Popular opinion in the United States is catching up with the realities of policing. The number of people who say they are confident that police are adequately trained to avoid excessive force has dropped from 54% in 2014 to 44% this month, a Washington Post/ABC News poll finds. And 60% of people said the U.S. should do more to hold police accountable for mistreatment of Black people, while 33% said the country is doing “too much to interfere in how police officers do their job.”

The poll was started before and finished after the guilty verdict for Derek Chauvin in the murder of George Floyd, with the results not significantly different before or after the verdict. It would seem that people do understand that the problem did not begin and end with Derek Chauvin or any one officer.

Those results suggest that Democrats shouldn’t just be confident that promoting serious police reform and holding police departments accountable are the right policies—they’re also increasingly good politics. In fact, the poll found a 42% plurality saying that President Joe Biden is doing too little on police reform, with 32% saying he’s doing the right amount and just 15% thinking Biden is doing too much.

This poll comes as Democrats press the Senate to pass the George Floyd Justice in Policing Act, which would mandate training for officers, improve data collections and investigations, end qualified immunity, and much more.

Following the Chauvin verdict, Attorney General Merrick Garland announced a Justice Department investigation into the Minneapolis Police Department. The Trump administration had virtually abandoned such “pattern or practice” investigations, which go beyond a look at specific officers to departments as a whole, looking for systemic misconduct.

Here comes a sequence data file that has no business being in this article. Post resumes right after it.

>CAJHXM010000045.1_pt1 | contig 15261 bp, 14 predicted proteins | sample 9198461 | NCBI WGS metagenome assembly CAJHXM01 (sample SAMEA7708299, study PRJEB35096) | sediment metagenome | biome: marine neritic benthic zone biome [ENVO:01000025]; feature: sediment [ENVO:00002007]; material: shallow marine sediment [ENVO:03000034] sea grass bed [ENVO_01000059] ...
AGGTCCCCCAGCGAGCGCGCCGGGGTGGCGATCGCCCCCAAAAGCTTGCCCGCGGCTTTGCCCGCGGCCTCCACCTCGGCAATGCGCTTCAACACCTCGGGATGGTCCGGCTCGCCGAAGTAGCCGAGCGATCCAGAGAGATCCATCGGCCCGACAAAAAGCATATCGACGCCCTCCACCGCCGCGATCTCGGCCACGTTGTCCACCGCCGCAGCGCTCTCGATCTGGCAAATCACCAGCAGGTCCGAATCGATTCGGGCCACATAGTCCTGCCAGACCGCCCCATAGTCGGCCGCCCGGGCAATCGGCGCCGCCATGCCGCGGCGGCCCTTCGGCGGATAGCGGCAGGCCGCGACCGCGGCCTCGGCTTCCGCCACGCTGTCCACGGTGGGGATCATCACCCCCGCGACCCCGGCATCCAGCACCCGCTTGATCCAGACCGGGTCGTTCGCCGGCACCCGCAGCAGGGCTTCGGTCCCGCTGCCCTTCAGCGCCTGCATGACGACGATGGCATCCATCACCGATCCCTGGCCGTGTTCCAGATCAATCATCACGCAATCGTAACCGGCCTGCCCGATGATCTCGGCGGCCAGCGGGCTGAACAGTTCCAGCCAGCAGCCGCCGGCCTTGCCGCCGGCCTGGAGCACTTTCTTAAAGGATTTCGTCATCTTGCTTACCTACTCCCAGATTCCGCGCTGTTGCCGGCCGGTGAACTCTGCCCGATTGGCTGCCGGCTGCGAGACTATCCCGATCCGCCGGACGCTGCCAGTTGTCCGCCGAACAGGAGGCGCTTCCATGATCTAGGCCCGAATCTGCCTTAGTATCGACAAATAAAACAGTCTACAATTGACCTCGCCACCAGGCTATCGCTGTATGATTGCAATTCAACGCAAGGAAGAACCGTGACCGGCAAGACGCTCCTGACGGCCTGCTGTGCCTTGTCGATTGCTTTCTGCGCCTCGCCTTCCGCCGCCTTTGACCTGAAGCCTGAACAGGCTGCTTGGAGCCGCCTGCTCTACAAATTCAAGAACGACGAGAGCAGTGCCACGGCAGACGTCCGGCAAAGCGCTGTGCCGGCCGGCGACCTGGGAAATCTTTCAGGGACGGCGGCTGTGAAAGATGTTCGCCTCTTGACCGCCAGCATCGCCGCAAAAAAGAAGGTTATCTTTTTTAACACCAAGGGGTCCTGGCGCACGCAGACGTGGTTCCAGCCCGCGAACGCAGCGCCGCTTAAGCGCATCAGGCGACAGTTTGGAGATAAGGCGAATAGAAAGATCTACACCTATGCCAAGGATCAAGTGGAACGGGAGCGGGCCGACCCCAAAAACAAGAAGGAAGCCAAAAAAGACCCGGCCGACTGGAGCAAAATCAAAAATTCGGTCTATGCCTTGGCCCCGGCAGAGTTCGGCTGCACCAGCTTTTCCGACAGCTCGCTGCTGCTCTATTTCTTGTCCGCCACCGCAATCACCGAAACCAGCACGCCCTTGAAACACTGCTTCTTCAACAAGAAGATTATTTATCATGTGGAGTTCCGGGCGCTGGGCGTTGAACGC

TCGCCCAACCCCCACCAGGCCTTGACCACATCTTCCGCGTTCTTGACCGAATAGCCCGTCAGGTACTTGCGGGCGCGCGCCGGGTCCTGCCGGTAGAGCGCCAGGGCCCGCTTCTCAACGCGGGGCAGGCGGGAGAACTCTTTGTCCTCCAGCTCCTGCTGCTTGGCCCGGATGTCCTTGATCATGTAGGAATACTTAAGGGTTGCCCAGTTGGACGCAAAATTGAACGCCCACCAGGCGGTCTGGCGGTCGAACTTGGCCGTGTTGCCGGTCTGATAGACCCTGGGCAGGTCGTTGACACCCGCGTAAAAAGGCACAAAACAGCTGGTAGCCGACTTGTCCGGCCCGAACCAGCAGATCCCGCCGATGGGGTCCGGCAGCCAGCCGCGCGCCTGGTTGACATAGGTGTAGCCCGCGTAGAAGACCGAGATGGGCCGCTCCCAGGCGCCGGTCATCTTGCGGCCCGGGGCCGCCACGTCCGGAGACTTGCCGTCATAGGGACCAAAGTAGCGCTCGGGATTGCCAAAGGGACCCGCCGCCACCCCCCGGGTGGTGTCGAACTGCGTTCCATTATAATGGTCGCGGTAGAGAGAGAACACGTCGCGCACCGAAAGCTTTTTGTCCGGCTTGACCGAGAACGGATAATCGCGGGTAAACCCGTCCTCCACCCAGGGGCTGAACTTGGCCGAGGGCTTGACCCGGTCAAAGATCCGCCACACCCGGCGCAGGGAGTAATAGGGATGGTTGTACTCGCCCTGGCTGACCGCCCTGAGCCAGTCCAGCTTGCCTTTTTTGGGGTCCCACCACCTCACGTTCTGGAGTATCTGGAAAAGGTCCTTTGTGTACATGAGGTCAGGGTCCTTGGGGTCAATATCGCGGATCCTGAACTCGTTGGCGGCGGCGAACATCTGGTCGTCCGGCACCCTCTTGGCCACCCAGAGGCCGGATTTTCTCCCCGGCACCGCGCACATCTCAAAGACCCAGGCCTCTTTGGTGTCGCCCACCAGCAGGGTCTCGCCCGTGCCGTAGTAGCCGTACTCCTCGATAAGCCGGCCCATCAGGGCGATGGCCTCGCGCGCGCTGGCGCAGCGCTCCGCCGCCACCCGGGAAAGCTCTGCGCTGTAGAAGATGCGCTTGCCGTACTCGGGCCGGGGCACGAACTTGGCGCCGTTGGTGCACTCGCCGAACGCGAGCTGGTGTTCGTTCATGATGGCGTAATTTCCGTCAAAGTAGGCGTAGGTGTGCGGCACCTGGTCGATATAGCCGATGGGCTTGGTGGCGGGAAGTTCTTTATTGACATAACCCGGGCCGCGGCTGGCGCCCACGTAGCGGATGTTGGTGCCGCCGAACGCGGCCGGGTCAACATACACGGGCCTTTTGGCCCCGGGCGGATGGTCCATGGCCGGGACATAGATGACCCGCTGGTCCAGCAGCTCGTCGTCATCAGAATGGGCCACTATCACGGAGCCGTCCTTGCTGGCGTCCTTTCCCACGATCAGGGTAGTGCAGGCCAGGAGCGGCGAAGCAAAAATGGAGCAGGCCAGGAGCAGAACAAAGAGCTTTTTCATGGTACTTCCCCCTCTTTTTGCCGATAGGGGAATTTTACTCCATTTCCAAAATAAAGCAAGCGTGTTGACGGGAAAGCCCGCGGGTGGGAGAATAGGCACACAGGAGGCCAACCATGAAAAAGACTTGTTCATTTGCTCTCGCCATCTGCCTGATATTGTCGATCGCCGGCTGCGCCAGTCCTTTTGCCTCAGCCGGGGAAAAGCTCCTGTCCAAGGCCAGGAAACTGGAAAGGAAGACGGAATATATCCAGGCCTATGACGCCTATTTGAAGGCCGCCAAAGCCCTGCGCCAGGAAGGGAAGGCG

In remarks Wednesday, Garland announced “that the Justice Department has opened a civil investigation to determine whether the Minneapolis Police Department engages in a pattern or practice of unconstitutional or unlawful policing.”

“The new civil investigation is separate from and independent of the federal criminal investigation into the death of George Floyd that the Justice Department has previously announced,” he noted. Such pattern or practice investigations “look beyond individual incidents to assess systemic failures,” Garland said, announcing that the investigation would touch on excessive use of force during protests, discriminatory conduct, and the treatment of people with behavioral and health disabilities. It will include a “comprehensive review” of the department’s policies, training, supervision, and use of force investigations, and will “assess the effectiveness of current systems of accountability.”

If the Justice Department concludes that a pattern or practice of unconstitutional or unlawful policing exists, it will issue a public report and may bring a civil lawsuit to force the Minneapolis Police Department to change its practices—though a more likely result is that the department would settle and enter into a consent decree.

The resumption of pattern or practice investigations will be an important move toward police accountability—something the Justice Department rejected under Donald Trump. Passage of the George Floyd Justice in Policing Act would be another important step. And, as the new poll shows, Democrats and Republicans alike need to internalize that voters are not going to automatically get on board with fearmongering about the police being unable to do their jobs.

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